Friday, 5 April 2013
By chance I'd been reading a moderately entertaining fantasy novel about a thief, and it brought home to me the stark contrast between attitudes to theft in fiction and in everyday life. Thieves are very popular as fictional heroes, and not just in fantasies. From Robin Hood to Raffles to modern thrillers, they're cast as dashing outsiders who dare to take on the powers-that-be; their victims are usually depicted as stodgy snobs who can easily afford to lose both cash and dignity. I enjoy a good heist movie as much as the next person, but sometimes I wonder: have the scriptwriters never been burgled?
The first time we were burgled, I lost the contents of my jewellery box. Most of the stuff in it wasn't particularly valuable--my great-grandmother's pearl earrings might have been, but even their value in cash was a pittance compared to their value as a family heirloom passed down four generations. The worst loss, though, was of a little butterfly necklace, not valuable at all except for the fact that it had been bought by my father for my daughter when she was eighteen months old and he was dying of cancer. It was the only gift she would have from him, and it was probably sold it to a dodgy second-hand shop for a pound or two, the money used to buy dope.
That, of course, is the sad truth about thieves: most of them are not suave jewel thieves swanning about on yachts in the Med. No, they're pimply adolescents or smelly drunks, snatching whatever they can to feed their addiction, and their victims aren't high society snobs but ordinary people. The statistics are clear, too: poor people suffer more regularly than rich ones. I am sorry about that butterfly necklace, but even more sorry about the playstation taken from an acquaintance's mentally handicapped son: it was his greatest pleasure, and when it went he curled into himself and gave up.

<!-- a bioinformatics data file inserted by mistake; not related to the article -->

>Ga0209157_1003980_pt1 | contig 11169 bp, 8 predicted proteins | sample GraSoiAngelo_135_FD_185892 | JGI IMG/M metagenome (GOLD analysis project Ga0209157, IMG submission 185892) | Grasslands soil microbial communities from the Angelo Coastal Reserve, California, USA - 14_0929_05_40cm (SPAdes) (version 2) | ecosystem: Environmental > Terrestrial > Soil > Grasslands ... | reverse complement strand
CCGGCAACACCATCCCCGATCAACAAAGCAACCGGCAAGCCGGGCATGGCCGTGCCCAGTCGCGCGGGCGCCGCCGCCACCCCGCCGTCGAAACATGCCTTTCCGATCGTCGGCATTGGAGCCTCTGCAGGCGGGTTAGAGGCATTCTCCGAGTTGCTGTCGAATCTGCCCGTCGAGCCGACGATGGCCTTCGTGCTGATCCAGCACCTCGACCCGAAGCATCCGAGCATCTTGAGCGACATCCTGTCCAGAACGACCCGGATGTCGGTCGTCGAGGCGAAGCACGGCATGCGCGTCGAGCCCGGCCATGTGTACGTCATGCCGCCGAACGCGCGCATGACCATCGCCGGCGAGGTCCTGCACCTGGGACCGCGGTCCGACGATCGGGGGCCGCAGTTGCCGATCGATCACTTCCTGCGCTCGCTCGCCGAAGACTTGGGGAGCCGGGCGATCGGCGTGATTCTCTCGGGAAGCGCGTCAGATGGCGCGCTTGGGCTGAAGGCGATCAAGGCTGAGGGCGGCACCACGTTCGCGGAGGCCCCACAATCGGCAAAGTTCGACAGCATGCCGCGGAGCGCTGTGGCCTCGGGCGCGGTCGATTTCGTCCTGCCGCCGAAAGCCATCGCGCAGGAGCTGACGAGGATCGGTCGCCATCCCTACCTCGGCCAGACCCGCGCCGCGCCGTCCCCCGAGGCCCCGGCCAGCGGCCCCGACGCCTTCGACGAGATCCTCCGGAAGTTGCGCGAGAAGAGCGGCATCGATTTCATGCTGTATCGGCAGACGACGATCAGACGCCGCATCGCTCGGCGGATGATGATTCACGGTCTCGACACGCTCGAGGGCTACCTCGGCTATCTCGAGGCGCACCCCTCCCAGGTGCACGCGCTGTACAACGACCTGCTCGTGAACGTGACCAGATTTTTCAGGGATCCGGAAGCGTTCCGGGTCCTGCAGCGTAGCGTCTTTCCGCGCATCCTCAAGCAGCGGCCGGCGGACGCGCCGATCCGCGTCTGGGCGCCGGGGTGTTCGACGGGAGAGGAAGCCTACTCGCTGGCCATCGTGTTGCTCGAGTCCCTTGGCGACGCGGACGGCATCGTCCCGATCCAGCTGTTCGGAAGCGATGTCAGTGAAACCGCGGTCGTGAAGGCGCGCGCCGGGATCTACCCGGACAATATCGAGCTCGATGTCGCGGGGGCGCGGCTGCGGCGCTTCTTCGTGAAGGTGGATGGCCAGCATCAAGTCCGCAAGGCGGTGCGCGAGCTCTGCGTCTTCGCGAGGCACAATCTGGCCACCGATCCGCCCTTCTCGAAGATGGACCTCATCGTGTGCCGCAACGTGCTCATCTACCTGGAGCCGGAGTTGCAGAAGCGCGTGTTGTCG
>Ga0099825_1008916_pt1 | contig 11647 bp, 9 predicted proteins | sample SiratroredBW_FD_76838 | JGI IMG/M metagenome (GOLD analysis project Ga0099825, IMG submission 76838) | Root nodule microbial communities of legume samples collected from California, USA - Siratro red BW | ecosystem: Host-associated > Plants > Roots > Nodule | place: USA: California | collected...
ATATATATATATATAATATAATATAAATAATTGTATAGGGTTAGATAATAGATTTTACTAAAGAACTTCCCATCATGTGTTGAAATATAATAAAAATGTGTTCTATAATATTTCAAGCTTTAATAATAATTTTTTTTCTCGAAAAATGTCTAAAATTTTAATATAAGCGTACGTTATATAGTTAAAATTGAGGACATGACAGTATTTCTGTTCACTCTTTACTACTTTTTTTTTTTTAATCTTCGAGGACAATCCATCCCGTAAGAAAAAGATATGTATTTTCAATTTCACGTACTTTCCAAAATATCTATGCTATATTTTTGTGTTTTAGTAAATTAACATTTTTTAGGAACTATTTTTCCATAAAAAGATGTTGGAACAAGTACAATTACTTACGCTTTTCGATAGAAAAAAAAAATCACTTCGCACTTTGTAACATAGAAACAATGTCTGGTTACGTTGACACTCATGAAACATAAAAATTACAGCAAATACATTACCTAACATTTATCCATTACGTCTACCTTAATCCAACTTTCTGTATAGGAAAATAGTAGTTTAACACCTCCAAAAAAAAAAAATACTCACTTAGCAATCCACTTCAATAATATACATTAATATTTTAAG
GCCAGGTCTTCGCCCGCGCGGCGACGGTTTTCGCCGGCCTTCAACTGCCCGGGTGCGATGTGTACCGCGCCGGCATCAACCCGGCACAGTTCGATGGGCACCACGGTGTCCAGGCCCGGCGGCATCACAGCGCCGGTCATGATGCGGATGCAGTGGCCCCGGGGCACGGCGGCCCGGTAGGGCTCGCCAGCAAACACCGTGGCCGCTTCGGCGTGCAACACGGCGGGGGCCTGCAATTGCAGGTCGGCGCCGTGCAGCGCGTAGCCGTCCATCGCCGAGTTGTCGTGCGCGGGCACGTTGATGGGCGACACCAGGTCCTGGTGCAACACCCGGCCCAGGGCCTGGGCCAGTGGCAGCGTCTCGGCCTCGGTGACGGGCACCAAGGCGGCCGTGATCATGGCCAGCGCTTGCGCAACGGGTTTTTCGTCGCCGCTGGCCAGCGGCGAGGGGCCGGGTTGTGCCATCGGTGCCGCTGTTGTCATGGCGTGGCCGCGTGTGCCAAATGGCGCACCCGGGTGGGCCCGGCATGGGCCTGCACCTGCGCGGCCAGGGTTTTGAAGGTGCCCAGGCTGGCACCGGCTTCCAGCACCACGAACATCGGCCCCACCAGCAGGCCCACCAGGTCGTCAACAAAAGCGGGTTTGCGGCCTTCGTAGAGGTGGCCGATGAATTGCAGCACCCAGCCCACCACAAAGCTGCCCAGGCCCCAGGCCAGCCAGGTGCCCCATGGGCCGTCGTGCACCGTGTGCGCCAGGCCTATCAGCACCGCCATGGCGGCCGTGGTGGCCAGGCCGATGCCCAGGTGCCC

Theft is nasty; it requires an absolute indifference to the effect of the theft on the victim--and that's just burglary. Robbery, which by definition involves violence, is worse. In real life we know this: we exclaim in horror and sympathy about the friend or acquaintance mugged; we know all about the visits to A&E and the often-debilitating after-effects--the fear of going out, the depressions, the panic attacks. In fiction, however, we're happy to cheer for the gunman during the stick-up. We're even willing to make heroes of hitmen, as numerous films and books have proven.
Of course, we don't really approve of murder, let alone cold-blooded murder undertaken by a professional for a fee. Violence is and always has been a staple of fiction because it fascinates: we're afraid of it, and sometimes tempted by it; it is dramatic, exciting and scary. It's natural to want to tell stories about it. I just wish, though, that our stories were more truthful. After all, thieves watch movies, too, and I suspect that they find the false glamour comforting.